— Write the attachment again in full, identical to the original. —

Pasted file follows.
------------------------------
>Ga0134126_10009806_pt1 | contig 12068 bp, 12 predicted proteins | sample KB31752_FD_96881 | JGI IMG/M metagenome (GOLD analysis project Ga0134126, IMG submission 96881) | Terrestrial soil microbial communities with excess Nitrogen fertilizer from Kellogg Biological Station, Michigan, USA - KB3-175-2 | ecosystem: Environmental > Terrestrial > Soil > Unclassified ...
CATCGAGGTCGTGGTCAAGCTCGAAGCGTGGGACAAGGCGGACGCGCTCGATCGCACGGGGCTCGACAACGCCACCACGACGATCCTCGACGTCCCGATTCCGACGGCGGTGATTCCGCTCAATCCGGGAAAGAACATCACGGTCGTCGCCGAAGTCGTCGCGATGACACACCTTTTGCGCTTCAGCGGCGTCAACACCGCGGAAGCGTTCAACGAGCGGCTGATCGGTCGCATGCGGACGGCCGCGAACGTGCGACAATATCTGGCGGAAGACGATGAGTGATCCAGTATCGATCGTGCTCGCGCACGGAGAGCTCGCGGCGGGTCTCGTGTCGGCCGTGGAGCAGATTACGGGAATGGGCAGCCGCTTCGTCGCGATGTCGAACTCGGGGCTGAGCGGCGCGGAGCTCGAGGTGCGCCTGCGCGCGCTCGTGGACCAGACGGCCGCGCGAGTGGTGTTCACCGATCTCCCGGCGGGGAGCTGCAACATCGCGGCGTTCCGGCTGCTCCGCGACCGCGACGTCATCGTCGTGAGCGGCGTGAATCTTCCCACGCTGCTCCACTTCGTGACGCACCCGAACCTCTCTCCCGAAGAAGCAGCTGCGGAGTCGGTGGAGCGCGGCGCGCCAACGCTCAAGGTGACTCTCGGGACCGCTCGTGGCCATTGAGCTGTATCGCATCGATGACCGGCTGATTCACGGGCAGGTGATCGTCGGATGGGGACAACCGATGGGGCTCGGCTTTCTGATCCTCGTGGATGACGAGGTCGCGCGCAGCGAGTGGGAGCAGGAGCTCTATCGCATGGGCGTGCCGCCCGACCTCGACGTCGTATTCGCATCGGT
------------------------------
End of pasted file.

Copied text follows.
>Ga0134126_10009806_pt1 | contig 12068 bp, 12 predicted proteins | sample KB31752_FD_96881 | JGI IMG/M metagenome (GOLD analysis project Ga0134126, IMG submission 96881) | Terrestrial soil microbial communities with excess Nitrogen fertilizer from Kellogg Biological Station, Michigan, USA - KB3-175-2 | ecosystem: Environmental > Terrestrial > Soil > Unclassified ...
CATCGAGGTCGTGGTCAAGCTCGAAGCGTGGGACAAGGCGGACGCGCTCGATCGCACGGGGCTCGACAACGCCACCACGACGATCCTCGACGTCCCGATTCCGACGGCGGTGATTCCGCTCAATCCGGGAAAGAACATCACGGTCGTCGCCGAAGTCGTCGCGATGACACACCTTTTGCGCTTCAGCGGCGTCAACACCGCGGAAGCGTTCAACGAGCGGCTGATCGGTCGCATGCGGACGGCCGCGAACGTGCGACAATATCTGGCGGAAGACGATGAGTGATCCAGTATCGATCGTGCTCGCGCACGGAGAGCTCGCGGCGGGTCTCGTGTCGGCCGTGGAGCAGATTACGGGAATGGGCAGCCGCTTCGTCGCGATGTCGAACTCGGGGCTGAGCGGCGCGGAGCTCGAGGTGCGCCTGCGCGCGCTCGTGGACCAGACGGCCGCGCGAGTGGTGTTCACCGATCTCCCGGCGGGGAGCTGCAACATCGCGGCGTTCCGGCTGCTCCGCGACCGCGACGTCATCGTCGTGAGCGGCGTGAATCTTCCCACGCTGCTCCACTTCGTGACGCACCCGAACCTCTCTCCCGAAGAAGCAGCTGCGGAGTCGGTGGAGCGCGGCGCGCCAACGCTCAAGGTGACTCTCGGGACCGCTCGTGGCCATTGAGCTGTATCGCATCGATGACCGGCTGATTCACGGGCAGGTGATCGTCGGATGGGGACAACCGATGGGGCTCGGCTTTCTGATCCTCGTGGATGACGAGGTCGCGCGCAGCGAGTGGGAGCAGGAGCTCTATCGCATGGGCGTGCCGCCCGACCTCGACGTCGTATTCGCATCGGT